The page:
“Throughout the Jim Crow era, southern police departments played a vital role in the maintenance of white supremacy. Police targeted African Americans through an array of actions, including violent interactions, unjust arrests, and the enforcement of segregation laws and customs. Scholars have devoted much attention to law enforcement’s use of aggression and brutality as a means of maintaining African American subordination. While these interpretations are vital to the broader understanding of police and minority relations, Black citizens have often come off as powerless in their encounters with law enforcement. Brandon T. Jett’s Race, Crime, and Policing in the Jim Crow South, by contrast, reveals previously unrecognized efforts by African Americans to use, manage, and exploit policing. In the process, Jett exposes a much more complex relationship, suggesting that while violence or the threat of violence shaped police and minority relations, it did not define all interactions.

Black residents of southern cities repeatedly complained about violent policing strategies and law enforcement’s seeming lack of interest in crimes committed against African Americans. These criticisms notwithstanding, Blacks also voiced a desire for the police to become more involved in their communities to reduce the seemingly intractable problem of crime, much of which resulted from racial discrimination and other structural factors related to Jim Crow. Although the actions of the police were problematic, African Americans nonetheless believed that law enforcement could play a role in reducing crime in their communities. During the first half of the twentieth century, Black citizens repeatedly demanded better policing and engaged in behaviors designed to extract services from law enforcement officers in Black neighborhoods as part of a broader strategy to make their communities safer.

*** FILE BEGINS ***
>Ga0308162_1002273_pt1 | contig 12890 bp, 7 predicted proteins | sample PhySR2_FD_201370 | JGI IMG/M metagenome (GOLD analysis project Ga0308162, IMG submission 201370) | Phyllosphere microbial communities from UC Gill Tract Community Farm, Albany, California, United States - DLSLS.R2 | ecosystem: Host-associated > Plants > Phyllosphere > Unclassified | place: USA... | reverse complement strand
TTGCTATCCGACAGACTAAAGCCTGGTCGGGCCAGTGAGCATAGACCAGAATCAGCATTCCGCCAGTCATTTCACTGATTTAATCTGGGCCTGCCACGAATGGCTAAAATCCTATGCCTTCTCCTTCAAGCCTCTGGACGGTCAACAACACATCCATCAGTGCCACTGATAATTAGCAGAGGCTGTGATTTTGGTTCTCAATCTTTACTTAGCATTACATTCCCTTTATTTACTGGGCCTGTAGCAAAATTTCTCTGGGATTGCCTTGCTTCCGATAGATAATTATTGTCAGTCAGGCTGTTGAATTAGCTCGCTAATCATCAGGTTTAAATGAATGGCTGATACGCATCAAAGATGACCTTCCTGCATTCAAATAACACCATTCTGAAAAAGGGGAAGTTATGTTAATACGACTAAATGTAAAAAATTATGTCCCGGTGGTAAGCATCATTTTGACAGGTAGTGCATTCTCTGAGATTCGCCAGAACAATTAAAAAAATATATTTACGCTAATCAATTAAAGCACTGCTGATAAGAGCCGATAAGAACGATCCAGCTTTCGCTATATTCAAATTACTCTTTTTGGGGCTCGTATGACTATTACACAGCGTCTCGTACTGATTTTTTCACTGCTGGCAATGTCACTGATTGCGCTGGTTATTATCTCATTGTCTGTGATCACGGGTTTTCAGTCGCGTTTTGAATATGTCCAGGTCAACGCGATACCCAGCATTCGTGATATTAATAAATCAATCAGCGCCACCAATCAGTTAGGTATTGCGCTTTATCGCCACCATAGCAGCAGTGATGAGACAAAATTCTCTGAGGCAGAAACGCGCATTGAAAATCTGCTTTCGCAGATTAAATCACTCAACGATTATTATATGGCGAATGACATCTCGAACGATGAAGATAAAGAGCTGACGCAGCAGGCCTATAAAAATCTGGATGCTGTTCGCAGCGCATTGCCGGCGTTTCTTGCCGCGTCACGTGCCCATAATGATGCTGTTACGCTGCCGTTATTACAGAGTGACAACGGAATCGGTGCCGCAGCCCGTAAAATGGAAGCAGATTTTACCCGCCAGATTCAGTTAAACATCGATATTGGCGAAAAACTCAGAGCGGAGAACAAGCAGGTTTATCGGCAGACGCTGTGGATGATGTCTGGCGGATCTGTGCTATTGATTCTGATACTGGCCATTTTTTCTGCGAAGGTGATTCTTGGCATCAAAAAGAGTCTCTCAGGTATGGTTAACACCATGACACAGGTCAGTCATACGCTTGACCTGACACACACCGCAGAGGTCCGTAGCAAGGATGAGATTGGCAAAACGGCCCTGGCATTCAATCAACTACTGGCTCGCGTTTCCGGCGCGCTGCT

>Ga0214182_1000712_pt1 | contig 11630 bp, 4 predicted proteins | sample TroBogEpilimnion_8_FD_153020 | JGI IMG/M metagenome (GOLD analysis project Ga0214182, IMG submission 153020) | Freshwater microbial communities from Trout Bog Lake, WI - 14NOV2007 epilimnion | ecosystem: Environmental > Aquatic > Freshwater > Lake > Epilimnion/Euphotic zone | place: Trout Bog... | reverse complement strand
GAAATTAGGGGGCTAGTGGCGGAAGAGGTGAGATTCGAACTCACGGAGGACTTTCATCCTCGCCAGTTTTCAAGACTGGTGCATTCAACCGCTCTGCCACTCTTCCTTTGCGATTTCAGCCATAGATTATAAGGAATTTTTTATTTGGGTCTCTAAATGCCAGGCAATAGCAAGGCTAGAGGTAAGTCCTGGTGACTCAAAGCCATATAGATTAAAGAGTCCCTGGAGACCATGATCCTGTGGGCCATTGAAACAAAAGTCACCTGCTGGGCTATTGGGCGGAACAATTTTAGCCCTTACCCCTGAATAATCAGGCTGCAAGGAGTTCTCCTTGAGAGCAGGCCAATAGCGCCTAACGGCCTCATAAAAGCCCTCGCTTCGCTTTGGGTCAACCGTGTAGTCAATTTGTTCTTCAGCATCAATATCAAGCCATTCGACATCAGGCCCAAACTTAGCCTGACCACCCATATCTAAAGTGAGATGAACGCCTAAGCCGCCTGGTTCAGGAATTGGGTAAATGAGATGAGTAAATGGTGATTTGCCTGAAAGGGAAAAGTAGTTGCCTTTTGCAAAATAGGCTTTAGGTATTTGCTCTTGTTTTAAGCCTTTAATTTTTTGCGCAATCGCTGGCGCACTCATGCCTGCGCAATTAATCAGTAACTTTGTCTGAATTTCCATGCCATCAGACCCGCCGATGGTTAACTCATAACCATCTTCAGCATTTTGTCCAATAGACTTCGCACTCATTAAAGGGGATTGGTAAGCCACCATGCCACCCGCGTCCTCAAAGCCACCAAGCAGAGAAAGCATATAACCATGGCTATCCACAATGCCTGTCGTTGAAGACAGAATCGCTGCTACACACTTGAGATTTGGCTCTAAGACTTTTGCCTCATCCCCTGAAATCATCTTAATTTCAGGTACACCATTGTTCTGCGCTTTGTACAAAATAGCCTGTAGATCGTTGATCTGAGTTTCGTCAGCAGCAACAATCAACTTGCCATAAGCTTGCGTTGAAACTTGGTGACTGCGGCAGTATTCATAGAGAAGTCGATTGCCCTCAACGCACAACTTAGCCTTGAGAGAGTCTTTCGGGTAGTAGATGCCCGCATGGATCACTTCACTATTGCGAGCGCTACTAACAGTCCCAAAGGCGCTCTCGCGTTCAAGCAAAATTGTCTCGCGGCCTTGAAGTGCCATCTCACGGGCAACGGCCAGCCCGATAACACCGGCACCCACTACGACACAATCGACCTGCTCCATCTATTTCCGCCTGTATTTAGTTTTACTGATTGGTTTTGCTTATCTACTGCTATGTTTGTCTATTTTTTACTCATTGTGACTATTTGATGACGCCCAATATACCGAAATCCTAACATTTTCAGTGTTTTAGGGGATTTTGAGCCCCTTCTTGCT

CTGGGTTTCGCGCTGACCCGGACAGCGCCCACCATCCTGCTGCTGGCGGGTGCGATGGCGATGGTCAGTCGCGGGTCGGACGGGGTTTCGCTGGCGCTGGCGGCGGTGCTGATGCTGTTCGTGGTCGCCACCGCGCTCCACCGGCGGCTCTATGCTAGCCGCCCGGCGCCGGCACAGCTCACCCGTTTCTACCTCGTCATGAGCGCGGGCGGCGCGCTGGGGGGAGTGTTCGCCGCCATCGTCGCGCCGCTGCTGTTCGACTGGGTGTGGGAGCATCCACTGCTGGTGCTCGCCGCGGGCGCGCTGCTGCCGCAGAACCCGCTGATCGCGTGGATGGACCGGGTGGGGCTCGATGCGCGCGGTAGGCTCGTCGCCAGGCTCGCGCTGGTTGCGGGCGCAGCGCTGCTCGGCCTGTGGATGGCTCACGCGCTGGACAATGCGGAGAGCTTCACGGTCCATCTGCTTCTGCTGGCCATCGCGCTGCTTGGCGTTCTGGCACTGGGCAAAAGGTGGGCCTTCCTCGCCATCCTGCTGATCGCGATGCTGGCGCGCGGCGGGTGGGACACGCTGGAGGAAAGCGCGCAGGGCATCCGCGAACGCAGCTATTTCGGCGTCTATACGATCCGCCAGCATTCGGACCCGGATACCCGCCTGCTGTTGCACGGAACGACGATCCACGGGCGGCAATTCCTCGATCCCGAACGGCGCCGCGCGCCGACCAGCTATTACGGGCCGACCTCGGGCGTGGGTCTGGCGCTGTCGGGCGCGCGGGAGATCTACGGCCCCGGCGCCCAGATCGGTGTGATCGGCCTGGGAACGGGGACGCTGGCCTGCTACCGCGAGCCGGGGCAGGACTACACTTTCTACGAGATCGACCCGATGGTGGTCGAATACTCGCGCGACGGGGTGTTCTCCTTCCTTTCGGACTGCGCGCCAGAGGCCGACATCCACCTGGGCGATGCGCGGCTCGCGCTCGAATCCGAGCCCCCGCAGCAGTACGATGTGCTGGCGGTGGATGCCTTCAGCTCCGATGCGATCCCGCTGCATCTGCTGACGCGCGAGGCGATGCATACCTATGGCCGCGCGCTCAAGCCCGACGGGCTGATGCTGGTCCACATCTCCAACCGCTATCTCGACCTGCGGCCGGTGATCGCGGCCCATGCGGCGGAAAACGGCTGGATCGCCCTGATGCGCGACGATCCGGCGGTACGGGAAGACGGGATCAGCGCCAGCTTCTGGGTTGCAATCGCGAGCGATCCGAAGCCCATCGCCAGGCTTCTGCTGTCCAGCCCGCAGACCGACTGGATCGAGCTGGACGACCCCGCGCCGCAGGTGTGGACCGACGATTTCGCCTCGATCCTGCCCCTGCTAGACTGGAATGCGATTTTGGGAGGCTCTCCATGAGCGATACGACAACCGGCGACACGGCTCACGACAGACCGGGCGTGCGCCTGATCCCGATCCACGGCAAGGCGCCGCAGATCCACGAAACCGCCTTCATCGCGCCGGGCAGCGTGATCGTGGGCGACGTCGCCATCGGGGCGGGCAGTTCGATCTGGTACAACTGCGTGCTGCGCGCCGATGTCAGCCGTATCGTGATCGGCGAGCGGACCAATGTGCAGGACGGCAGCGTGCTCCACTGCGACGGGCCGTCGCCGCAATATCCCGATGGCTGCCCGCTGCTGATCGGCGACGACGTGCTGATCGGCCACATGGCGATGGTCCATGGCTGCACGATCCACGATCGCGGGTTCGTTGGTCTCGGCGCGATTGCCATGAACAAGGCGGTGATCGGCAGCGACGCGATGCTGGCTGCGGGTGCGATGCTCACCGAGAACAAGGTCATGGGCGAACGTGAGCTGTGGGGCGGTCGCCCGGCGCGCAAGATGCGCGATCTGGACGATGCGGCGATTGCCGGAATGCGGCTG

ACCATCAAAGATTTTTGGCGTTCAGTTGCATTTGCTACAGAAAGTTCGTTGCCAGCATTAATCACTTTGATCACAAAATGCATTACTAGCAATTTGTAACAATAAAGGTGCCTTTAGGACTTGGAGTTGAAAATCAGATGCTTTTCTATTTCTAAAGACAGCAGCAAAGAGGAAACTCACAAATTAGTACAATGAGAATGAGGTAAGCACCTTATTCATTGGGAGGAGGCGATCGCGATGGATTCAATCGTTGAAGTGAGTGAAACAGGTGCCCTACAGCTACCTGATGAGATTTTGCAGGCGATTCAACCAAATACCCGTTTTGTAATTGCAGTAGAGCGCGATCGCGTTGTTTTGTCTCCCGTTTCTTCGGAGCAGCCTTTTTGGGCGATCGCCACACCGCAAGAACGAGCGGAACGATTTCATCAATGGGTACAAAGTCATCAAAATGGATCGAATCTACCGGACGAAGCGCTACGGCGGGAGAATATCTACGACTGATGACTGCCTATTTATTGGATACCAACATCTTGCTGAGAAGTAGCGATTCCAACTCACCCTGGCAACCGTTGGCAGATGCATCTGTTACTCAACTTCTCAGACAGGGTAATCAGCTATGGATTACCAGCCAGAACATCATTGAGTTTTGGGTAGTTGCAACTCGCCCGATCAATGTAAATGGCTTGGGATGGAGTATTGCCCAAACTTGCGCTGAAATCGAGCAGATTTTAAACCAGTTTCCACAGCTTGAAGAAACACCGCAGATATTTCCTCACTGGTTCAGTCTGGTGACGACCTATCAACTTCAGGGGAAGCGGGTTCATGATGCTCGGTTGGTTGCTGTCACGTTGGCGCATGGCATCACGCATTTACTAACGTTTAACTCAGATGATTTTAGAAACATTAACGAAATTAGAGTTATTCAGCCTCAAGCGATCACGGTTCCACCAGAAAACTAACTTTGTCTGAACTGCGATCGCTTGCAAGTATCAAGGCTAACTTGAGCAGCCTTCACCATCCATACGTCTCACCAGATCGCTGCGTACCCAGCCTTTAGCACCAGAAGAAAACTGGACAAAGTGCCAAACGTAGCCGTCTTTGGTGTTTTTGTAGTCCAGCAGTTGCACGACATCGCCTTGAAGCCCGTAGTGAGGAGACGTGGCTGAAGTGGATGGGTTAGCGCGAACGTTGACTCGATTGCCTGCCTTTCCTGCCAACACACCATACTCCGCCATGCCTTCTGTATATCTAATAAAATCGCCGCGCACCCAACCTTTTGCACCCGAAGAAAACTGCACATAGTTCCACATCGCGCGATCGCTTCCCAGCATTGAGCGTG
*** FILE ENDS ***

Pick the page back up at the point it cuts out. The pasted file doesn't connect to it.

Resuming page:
By examining the myriad ways in which African Americans influenced the police to serve the interests of the Black community, Jett adds a new layer to our understanding of race relations in the urban South in the Jim Crow era and contributes to current debates around the relationship between the police and minorities in the United States.” From Publisher’s Website.

Reimagining Black Art and Criminology: A New Criminological Imagination, by Martin Glynn. Bristol, UK: Bristol University Press, 2021.

“It is time to disrupt current criminological discourses which still exclude the perspectives of black scholars.

Through the lens of black art, Martin Glynn explores the relevance black artistic contributions have for understanding crime and justice. Through art forms including black crime fiction, black theatre and black music, this book brings much needed attention to marginalized perspectives within mainstream criminology.

Refining academic and professional understandings of race, racialization and intersectional aspects of crime, this text provides a platform for the contributions to criminology which are currently rendered invisible.” From Publisher’s Website.

Reinventing Licentiousness: Pornography and Modern China, by Y. Yvon Wang. Ithaca, NY: Cornell University Press, 2021.

“Reinventing Licentiousness navigates an overlooked history of representation during the transition from the Qing Empire to the Chinese Republic—a time when older, hierarchical notions of licentiousness were overlaid by a new, pornographic regime.

Y. Yvon Wang draws on previously untapped archives—ranging from police archives and surveys to ephemeral texts and pictures—to argue that pornography in China represents a unique configuration of power and desire that both reflects and shapes historical processes. On the one hand, since the late imperial period, pornography has democratized pleasure in China and opened up new possibilities of imagining desire. On the other, ongoing controversies over its definition and control show how the regulatory ideas of premodern cultural politics and the popular products of early modern cultural markets have contoured the globalized world.